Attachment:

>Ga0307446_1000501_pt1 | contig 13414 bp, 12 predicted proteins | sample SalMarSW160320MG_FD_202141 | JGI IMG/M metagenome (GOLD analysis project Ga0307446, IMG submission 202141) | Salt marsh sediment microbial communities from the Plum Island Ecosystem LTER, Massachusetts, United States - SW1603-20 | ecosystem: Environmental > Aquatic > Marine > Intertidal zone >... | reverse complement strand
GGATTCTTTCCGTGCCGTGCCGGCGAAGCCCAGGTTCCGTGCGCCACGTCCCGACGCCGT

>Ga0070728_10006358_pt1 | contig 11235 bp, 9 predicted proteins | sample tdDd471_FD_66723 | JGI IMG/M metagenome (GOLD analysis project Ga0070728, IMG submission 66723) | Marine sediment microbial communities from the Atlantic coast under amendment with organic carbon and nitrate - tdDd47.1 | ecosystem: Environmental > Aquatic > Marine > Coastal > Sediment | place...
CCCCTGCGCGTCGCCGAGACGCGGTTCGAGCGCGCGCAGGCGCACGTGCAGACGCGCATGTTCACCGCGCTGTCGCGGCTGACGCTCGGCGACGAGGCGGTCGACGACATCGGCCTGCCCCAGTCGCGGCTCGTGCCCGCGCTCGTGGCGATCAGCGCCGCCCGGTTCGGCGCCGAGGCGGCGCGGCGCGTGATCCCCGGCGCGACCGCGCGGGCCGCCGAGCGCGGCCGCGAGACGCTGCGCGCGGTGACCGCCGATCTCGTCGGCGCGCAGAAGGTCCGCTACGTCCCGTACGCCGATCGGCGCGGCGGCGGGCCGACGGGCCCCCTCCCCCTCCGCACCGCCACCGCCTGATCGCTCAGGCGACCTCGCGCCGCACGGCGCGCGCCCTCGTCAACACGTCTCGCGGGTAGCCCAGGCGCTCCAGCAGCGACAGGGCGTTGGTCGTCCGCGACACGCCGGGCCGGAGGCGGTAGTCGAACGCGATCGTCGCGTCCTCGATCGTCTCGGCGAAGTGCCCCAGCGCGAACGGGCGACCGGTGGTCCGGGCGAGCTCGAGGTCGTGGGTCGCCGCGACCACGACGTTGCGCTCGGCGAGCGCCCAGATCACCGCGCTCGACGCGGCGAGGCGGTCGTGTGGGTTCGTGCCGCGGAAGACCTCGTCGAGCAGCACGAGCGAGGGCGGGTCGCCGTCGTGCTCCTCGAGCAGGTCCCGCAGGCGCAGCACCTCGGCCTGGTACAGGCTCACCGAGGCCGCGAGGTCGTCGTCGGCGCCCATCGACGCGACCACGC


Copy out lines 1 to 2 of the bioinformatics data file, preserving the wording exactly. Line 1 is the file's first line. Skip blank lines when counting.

>Ga0307446_1000501_pt1 | contig 13414 bp, 12 predicted proteins | sample SalMarSW160320MG_FD_202141 | JGI IMG/M metagenome (GOLD analysis project Ga0307446, IMG submission 202141) | Salt marsh sediment microbial communities from the Plum Island Ecosystem LTER, Massachusetts, United States - SW1603-20 | ecosystem: Environmental > Aquatic > Marine > Intertidal zone >... | reverse complement strand
GGATTCTTTCCGTGCCGTGCCGGCGAAGCCCAGGTTCCGTGCGCCACGTCCCGACGCCGT